By Coach Geoff Ballard CSCS, Head of Strength and Conditioning
At East Side, whether you are a seasoned lifter, or a novice to Strength and Conditioning Training, the first lesson you will undergo is proper form in the Barbell Low Bar Back Squat. There are many reasons why a person should implement the Barbell Squat into their workout regimen, the most prominent being:
1) The Barbell Back Squat creates a stressed environment on the body that forces adaptation on both the muscular and neurological systems.
2) The Barbell Back Squat is the safest and most effective way to place the entire body into a stressed state while providing the most adaptation.
The sole purpose of exercising and lifting weight is to force the body into a stressed environment to elicit recovery responses that lead to adaptation and change. Whether your exercise of choice is running long distances or picking up Volkswagens, these adaptations occur both muscularly and neurologically. When we choose to run long distances for our exercise, our end goal is either to burn fat or increase cardiovascular thresholds. The response we see is a direct relation to the stress provided—we run 5 miles every day and eventually it becomes easier to run 5 miles. This happens for two reasons 1) the muscles of the leg used for locomotion become stronger and more prepared for long term stress 2) the neurological system becomes more efficient at utilizing fuel systems. The problem here in lies that the only stress we are placing on the body come from impact (foot striking the ground) below the hips and the spine. Running, while providing adaptation in the lower body, does not elicit response in the upper body (excluding the cardiovascular system).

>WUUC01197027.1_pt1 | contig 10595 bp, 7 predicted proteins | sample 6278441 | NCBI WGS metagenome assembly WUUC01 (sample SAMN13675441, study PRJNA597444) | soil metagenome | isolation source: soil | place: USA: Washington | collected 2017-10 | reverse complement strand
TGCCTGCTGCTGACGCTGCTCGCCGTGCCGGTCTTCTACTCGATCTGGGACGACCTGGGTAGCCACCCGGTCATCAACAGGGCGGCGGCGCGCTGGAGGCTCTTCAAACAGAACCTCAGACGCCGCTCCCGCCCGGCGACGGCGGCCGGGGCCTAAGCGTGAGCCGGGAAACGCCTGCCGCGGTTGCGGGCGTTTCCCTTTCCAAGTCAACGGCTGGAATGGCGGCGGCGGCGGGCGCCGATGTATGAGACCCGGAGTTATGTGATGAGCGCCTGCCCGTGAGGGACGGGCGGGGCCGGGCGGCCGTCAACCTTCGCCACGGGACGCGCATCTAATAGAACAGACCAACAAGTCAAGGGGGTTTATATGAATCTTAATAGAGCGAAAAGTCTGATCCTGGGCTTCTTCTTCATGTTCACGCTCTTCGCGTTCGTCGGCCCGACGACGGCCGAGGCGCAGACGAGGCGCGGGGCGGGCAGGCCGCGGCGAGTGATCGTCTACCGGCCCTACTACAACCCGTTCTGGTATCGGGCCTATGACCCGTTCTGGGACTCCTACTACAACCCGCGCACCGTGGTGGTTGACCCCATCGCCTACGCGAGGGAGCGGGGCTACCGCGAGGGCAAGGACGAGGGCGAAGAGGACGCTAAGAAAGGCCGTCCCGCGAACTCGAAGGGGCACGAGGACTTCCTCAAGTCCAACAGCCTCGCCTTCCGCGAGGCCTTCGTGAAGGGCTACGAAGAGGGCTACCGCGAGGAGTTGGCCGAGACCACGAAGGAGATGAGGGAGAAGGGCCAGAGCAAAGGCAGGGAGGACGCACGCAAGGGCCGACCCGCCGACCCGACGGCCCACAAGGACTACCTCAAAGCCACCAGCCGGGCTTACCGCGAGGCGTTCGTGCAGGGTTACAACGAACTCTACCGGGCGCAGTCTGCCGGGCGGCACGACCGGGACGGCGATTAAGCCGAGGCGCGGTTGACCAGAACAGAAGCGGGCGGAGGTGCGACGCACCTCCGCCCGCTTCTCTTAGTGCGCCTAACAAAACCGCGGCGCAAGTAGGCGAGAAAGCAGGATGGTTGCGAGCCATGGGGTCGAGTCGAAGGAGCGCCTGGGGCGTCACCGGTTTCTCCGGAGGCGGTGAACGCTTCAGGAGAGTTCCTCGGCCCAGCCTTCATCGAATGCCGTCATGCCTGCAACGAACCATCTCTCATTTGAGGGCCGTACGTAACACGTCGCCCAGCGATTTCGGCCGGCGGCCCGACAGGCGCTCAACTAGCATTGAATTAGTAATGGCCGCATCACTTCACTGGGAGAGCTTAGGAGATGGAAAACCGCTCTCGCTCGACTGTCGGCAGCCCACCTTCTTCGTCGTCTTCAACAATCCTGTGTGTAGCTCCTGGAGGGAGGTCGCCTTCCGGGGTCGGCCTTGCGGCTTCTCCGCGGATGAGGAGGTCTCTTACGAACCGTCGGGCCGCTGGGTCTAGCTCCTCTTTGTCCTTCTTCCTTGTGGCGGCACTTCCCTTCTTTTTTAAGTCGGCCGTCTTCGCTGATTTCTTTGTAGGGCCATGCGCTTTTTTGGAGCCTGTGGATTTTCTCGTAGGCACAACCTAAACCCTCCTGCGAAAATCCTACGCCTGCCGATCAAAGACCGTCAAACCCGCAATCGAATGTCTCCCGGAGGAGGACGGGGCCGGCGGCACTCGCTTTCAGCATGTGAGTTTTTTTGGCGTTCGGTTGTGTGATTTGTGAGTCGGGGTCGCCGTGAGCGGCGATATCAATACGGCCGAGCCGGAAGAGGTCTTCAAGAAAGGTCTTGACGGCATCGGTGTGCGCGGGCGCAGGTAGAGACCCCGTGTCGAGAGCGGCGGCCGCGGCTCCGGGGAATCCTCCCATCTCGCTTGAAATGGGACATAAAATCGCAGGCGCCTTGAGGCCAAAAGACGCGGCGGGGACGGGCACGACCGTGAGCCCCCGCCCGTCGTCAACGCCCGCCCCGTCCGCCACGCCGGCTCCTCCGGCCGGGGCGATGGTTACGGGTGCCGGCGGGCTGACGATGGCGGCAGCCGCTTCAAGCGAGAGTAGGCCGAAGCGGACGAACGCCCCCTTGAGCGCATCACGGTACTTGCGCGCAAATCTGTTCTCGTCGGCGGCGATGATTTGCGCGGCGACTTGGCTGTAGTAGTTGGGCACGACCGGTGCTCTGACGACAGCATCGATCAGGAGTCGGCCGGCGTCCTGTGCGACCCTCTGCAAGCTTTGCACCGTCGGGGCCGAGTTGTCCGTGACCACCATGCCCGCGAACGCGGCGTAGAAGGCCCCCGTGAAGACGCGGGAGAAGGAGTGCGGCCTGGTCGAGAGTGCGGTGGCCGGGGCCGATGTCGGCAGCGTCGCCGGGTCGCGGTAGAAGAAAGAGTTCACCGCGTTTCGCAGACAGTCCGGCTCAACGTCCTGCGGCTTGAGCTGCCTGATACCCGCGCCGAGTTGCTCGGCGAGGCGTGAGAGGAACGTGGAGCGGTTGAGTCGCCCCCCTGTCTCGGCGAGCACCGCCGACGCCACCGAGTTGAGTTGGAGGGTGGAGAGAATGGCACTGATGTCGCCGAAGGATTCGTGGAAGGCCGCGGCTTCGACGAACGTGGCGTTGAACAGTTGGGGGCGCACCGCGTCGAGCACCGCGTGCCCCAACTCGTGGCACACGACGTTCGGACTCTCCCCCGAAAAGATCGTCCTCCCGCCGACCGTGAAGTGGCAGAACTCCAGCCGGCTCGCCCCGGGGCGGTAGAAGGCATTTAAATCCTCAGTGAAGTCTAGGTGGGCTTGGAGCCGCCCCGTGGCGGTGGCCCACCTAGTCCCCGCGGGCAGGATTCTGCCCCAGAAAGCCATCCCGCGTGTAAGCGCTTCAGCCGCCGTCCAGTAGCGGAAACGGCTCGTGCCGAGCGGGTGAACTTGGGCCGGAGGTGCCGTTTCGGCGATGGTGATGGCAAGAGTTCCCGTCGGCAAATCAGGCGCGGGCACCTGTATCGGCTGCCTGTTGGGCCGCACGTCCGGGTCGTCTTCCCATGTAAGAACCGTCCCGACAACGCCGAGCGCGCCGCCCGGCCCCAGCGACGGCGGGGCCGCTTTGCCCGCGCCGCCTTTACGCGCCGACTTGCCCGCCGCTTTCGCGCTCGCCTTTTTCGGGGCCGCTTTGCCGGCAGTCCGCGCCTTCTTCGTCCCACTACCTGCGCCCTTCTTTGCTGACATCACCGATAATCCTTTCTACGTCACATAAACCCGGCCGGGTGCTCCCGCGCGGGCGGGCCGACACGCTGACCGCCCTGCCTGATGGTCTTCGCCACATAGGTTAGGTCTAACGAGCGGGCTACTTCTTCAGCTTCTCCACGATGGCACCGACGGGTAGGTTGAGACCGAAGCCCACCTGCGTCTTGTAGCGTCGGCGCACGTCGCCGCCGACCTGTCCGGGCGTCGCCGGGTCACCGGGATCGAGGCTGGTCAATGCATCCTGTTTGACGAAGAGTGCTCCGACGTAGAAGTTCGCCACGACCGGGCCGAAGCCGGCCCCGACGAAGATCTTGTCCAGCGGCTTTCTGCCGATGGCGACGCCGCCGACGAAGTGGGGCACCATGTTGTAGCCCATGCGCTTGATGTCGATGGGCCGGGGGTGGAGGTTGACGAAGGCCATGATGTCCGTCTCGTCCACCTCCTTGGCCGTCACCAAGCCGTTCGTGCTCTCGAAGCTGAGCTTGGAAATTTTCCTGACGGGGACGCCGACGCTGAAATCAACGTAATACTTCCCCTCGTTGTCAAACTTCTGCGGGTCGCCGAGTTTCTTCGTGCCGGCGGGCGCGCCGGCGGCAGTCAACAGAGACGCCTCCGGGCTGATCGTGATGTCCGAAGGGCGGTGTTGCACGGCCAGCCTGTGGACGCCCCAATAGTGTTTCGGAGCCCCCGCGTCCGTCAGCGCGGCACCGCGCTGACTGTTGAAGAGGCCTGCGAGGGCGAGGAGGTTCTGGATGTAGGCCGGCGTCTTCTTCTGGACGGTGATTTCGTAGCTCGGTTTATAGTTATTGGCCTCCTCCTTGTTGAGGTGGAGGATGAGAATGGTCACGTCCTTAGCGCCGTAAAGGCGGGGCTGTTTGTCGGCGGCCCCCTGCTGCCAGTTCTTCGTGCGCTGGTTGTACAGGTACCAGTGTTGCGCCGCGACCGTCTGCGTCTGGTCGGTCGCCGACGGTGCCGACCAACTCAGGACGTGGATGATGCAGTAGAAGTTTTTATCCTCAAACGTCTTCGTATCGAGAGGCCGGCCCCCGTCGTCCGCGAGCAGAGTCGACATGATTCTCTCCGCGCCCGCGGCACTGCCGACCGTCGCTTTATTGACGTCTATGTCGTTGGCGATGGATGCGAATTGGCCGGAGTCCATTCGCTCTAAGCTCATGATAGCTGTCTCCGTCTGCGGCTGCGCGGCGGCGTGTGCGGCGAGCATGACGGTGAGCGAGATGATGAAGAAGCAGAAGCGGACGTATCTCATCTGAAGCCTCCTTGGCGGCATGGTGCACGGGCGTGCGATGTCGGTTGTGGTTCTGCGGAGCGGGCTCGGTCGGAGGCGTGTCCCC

Without becoming too scientific, the fastest way to force adaptation to the entire body is to force adaptation at the source of all movement, the spinal cord (Central Nervous System, truly). The spinal cord is the bridge-gap between what we want our body to do and how the body is going to do it, it is the input- output mechanism that controls every system in the body. Because it is the central component in change (hence the name Central Nervous System), stress must be placed directly onto it in order to force change to occur. If we want stronger muscles or a stronger heart, we must stress the target area in a manner that also stresses the Central Nervous System, CNS.
Continuing our talk of lower body and cardiovascular training (long distance running), if we want to strengthen our legs and heart, we must do so in a manner that also stresses the CNS. The Barbell Back Squat places load at the highest (safest) point possible on the CNS, the upper back. Being that the CNS stems from the brain, and we want to stress as close to the source as possible, it only makes sense that we try to place stress as close to the origin of the CNS as possible, right?
So, placing the bar on the top of the back is going to elicit the most response possible on the CNS, but how does it provide the most stress on the entire body? When done properly (keyword- properly), the barbell placed on the back becomes an extension of the body itself, an extra link in the chain. Our shoulders are engaged on the bar as a shelf for the load, our hands are engaged as a clamp forcing the bar tighter on our back, our low back is supporting the weight from the bar, and our legs are now forced into a position of holding more load than normal—this is known as Kinetic Chain. All of this external stress applied to the various components of the body allow us to place extreme amounts of load onto the CNS at the same time, placing the body in the most optimal and efficient of situations for change. The more efficient the Kinetic Chain, the more efficient the body adapts to the stressors.